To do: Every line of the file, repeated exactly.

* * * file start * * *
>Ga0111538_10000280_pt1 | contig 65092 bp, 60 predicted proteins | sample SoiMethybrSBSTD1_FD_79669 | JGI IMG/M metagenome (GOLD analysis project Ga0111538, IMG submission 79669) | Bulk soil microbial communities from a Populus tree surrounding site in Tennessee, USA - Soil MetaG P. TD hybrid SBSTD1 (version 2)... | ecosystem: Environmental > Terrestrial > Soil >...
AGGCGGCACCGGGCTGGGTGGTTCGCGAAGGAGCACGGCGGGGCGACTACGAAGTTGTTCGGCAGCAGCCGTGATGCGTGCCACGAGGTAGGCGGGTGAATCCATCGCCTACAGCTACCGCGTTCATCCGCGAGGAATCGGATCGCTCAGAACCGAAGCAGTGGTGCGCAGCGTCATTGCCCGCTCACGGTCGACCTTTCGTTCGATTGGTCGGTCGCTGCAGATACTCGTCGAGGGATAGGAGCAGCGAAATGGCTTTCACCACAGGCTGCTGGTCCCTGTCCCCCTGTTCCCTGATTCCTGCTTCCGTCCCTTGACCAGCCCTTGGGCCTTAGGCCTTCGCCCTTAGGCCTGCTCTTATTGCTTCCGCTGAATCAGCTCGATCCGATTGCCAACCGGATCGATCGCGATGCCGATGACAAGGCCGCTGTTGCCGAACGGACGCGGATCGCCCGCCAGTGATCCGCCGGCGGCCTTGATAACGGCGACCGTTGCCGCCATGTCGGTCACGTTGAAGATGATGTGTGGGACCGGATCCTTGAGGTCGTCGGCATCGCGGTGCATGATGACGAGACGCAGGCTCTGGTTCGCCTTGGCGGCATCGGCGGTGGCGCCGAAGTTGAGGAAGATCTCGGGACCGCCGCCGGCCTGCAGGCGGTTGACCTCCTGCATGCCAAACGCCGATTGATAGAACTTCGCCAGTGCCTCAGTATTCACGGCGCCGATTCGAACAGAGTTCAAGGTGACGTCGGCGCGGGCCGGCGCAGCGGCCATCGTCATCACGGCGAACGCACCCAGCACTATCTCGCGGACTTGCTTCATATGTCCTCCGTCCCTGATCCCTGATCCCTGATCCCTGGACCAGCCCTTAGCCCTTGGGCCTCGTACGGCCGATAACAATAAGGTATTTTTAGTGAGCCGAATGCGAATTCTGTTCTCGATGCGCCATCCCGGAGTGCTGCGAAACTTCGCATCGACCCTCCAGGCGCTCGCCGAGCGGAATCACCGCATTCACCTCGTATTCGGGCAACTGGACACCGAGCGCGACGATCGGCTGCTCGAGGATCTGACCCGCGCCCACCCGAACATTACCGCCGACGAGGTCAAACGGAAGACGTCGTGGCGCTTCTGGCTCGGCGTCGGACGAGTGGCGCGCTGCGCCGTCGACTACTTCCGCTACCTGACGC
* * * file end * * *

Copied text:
>Ga0111538_10000280_pt1 | contig 65092 bp, 60 predicted proteins | sample SoiMethybrSBSTD1_FD_79669 | JGI IMG/M metagenome (GOLD analysis project Ga0111538, IMG submission 79669) | Bulk soil microbial communities from a Populus tree surrounding site in Tennessee, USA - Soil MetaG P. TD hybrid SBSTD1 (version 2)... | ecosystem: Environmental > Terrestrial > Soil >...
AGGCGGCACCGGGCTGGGTGGTTCGCGAAGGAGCACGGCGGGGCGACTACGAAGTTGTTCGGCAGCAGCCGTGATGCGTGCCACGAGGTAGGCGGGTGAATCCATCGCCTACAGCTACCGCGTTCATCCGCGAGGAATCGGATCGCTCAGAACCGAAGCAGTGGTGCGCAGCGTCATTGCCCGCTCACGGTCGACCTTTCGTTCGATTGGTCGGTCGCTGCAGATACTCGTCGAGGGATAGGAGCAGCGAAATGGCTTTCACCACAGGCTGCTGGTCCCTGTCCCCCTGTTCCCTGATTCCTGCTTCCGTCCCTTGACCAGCCCTTGGGCCTTAGGCCTTCGCCCTTAGGCCTGCTCTTATTGCTTCCGCTGAATCAGCTCGATCCGATTGCCAACCGGATCGATCGCGATGCCGATGACAAGGCCGCTGTTGCCGAACGGACGCGGATCGCCCGCCAGTGATCCGCCGGCGGCCTTGATAACGGCGACCGTTGCCGCCATGTCGGTCACGTTGAAGATGATGTGTGGGACCGGATCCTTGAGGTCGTCGGCATCGCGGTGCATGATGACGAGACGCAGGCTCTGGTTCGCCTTGGCGGCATCGGCGGTGGCGCCGAAGTTGAGGAAGATCTCGGGACCGCCGCCGGCCTGCAGGCGGTTGACCTCCTGCATGCCAAACGCCGATTGATAGAACTTCGCCAGTGCCTCAGTATTCACGGCGCCGATTCGAACAGAGTTCAAGGTGACGTCGGCGCGGGCCGGCGCAGCGGCCATCGTCATCACGGCGAACGCACCCAGCACTATCTCGCGGACTTGCTTCATATGTCCTCCGTCCCTGATCCCTGATCCCTGATCCCTGGACCAGCCCTTAGCCCTTGGGCCTCGTACGGCCGATAACAATAAGGTATTTTTAGTGAGCCGAATGCGAATTCTGTTCTCGATGCGCCATCCCGGAGTGCTGCGAAACTTCGCATCGACCCTCCAGGCGCTCGCCGAGCGGAATCACCGCATTCACCTCGTATTCGGGCAACTGGACACCGAGCGCGACGATCGGCTGCTCGAGGATCTGACCCGCGCCCACCCGAACATTACCGCCGACGAGGTCAAACGGAAGACGTCGTGGCGCTTCTGGCTCGGCGTCGGACGAGTGGCGCGCTGCGCCGTCGACTACTTCCGCTACCTGACGC